Well, I have to measure the delay of signal2 with repect to signal1. Hence my reference point is signal1. I hope this might give you a rough idea! I apologise again for being so stupid.

    Is it still possible to achieve 0-360 phase measurement using XOR technique??

    Thanks once again Nigel.
     
    Last edited: Mar 8, 2008
  16. Nigel Goodwin

    Nigel Goodwin Super Moderator Most Helpful Member

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    As the signal always lags, detect the start of the reference pulse, then start counting while you wait for the start of the following pulse.
     
  17. bjox1

    bjox1 New Member

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    Hi Nigel,
    Thanks for the reply.
    Will I still need an XOR gate for this?? I mean I can just wait for signal1 to get high, start counting till I get next rising edge on signal2 [exactly what Pommie did in the previous post]. :confused:

    Thanks again Nigel.

    <EDIT>
    Nigel,
    I have found this diagram from a website [attached]. The only other way to find the phase diff of 180+ is that if you look at the signal2 or RX signal waveform and XOR output waveform together [in the diagram], for the phase diff between 0-180, when the signal2 [delay signal] rises, the XOR output is low. For example, for the case of 45 deg, as the signal2 rises, the XOR output is low and for 315 deg, as the signal2 rises, the XOR is high.

    Am I right in assumin that if I use a bit test for this case, I can fix the problem??
    Lastly,if we feed the XOR output to PIC, will I be using counter to find the width of the signal?? If so then wouldn't the counter value be varied? I mean say for 45 deg of phase diff [for 1000Hz signals] the counter will give 'x' value and for the same phase diff [now for 10 kHz signal] the counter will give less than 'x' value?? So if I read the counter value on the output, I will not b getting the same 45 deg value!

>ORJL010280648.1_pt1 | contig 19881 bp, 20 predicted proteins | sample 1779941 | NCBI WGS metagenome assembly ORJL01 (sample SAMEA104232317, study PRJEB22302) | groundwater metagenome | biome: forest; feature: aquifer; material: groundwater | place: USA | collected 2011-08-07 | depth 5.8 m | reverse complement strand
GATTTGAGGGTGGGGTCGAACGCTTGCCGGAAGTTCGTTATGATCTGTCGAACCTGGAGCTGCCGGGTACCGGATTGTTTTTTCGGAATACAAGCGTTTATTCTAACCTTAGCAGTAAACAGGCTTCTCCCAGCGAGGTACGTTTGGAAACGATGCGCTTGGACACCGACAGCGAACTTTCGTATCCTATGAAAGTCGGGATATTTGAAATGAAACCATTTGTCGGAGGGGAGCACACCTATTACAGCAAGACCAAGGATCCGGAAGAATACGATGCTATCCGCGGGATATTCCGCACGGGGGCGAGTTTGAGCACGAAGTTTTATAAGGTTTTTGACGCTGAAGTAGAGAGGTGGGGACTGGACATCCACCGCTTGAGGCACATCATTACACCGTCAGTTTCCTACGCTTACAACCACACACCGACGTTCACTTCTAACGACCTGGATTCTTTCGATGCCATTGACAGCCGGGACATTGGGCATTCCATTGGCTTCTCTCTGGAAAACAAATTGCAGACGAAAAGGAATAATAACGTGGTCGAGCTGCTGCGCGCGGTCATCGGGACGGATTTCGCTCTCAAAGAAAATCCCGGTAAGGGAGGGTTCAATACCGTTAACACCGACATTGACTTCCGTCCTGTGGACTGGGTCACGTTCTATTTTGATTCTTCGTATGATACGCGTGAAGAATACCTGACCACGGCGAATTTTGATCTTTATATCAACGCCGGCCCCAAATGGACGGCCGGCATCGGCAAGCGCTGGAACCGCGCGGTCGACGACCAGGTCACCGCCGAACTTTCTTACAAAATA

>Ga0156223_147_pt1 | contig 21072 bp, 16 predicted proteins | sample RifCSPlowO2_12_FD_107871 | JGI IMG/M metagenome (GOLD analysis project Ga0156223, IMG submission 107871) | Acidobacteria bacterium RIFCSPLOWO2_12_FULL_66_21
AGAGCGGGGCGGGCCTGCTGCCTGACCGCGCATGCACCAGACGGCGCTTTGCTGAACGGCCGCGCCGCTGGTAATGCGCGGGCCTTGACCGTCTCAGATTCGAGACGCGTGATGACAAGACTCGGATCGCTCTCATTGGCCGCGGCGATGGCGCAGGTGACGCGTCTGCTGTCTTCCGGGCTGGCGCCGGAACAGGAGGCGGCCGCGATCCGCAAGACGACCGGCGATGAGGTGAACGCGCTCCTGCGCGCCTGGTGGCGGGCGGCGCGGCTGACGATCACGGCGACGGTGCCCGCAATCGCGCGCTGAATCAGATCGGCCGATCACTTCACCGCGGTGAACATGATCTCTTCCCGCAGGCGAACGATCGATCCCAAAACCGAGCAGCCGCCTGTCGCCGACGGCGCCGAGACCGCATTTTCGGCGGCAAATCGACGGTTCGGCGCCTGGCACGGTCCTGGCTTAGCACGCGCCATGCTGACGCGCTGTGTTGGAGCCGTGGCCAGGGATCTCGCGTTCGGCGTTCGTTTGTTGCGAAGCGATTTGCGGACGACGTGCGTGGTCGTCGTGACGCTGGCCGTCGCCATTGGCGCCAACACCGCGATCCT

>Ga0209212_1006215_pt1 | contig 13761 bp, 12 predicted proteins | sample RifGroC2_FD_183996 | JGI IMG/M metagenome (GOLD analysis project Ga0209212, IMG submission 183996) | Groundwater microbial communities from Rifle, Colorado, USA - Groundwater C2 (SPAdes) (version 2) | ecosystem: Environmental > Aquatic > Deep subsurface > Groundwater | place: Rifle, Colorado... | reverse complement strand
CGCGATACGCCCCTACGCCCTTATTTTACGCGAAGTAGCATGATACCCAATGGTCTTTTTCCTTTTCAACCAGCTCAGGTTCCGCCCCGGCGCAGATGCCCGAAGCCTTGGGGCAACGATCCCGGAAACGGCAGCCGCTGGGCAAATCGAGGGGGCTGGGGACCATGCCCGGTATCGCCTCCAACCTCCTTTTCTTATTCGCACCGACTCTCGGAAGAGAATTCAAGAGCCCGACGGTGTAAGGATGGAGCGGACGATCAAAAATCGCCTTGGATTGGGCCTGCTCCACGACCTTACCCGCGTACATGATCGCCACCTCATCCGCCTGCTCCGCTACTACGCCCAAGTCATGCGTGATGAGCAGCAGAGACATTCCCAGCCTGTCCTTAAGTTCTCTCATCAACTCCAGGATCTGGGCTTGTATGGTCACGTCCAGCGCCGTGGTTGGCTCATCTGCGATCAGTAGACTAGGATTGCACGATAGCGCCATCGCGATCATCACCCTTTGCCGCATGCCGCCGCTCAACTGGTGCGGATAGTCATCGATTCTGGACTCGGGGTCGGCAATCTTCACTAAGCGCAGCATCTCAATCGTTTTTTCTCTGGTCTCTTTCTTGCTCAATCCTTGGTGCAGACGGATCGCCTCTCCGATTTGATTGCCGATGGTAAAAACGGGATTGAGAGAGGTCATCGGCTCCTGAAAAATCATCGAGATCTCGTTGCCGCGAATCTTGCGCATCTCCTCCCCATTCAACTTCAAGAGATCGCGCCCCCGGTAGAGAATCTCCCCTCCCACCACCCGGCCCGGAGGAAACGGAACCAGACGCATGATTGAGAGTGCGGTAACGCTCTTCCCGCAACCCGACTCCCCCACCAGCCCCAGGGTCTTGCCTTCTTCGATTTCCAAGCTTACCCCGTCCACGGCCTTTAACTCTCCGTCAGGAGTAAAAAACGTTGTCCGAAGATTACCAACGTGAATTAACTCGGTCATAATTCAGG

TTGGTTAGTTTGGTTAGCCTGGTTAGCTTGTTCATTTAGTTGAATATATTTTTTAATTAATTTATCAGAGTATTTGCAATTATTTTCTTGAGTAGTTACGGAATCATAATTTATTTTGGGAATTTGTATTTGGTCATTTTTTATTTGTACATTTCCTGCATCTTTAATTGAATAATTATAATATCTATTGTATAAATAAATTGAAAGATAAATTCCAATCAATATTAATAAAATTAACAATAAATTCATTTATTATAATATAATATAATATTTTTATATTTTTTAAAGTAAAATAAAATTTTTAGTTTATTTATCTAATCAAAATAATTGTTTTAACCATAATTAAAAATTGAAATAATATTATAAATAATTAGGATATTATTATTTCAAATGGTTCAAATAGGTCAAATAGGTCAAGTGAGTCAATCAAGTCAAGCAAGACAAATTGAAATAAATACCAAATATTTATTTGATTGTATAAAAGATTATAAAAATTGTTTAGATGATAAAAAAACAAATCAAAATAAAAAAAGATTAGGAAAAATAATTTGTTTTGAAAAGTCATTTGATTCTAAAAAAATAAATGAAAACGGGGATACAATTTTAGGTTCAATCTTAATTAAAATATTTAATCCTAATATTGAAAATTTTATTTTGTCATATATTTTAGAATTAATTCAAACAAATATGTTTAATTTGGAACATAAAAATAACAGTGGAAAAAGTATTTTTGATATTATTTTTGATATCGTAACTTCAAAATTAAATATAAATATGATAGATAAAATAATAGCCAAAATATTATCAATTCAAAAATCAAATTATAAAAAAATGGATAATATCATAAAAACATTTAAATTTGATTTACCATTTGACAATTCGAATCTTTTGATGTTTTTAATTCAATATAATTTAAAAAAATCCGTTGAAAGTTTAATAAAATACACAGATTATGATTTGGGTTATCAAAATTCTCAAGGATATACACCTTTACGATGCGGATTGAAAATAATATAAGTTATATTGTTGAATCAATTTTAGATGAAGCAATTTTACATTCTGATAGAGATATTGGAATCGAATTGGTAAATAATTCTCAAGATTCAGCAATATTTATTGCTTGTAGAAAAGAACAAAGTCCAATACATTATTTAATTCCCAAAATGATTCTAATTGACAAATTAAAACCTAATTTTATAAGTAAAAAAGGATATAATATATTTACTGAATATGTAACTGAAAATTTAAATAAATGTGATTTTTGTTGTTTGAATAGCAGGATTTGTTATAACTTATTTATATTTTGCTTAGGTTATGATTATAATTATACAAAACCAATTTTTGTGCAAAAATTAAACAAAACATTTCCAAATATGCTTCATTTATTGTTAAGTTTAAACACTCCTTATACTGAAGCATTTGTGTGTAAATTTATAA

I am so so sorry I sound a bit annoying but I need your kind help on this matter.

    Thanks again for your time Nigel.
     

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    • XOR.jpg
      XOR.jpg
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    Last edited: Mar 9, 2008
  18. Nigel Goodwin

    Nigel Goodwin Super Moderator Most Helpful Member

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    If you're using different frquencies you need to measure both the HIGH period and the LOW period, the phase difference is the ratio between them.
     
  19. bjox1

    bjox1 New Member

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    Sorry Nigel, I am finding very hard to analyse ur solution :(. Please enlighten me.

    I may have explained it wrongly. That’s the whole task:
    1) User will choose any frequency from 500 Hz to 10kHz.
    2) Then same frequency signal will be tap down to TWO signals. One will be the reference and the other will go through this unknown delay circuit.
    3) My aim will be to find the value of the phase difference hence determining the unknown circuit [phase value].

    I am sorry for not explaining it clearly.

    Awaiting ur reply Nigel.
    Thanks again.
     
  20. Pommie

    Pommie Well-Known Member Most Helpful Member

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    Do you need to calculate time difference or angular difference? I.E. 2mS or 2°.

    Mike.
     
  21. bjox1

    bjox1 New Member

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    Hey Mikey,
    That's a very nice question. :confused:

    Well I am expected to show the value at the output pin of my PIC. may be using LED [8 bits]. I think output as the angular difference will help me in this.

    <edit>
    Pommie, Can u suggest me any technique for measuring the pulse width using PIC?? [In my case, the output of XOR gate i.e. the ON time of the pulse]

    Thanks again.
     
    Last edited: Mar 9, 2008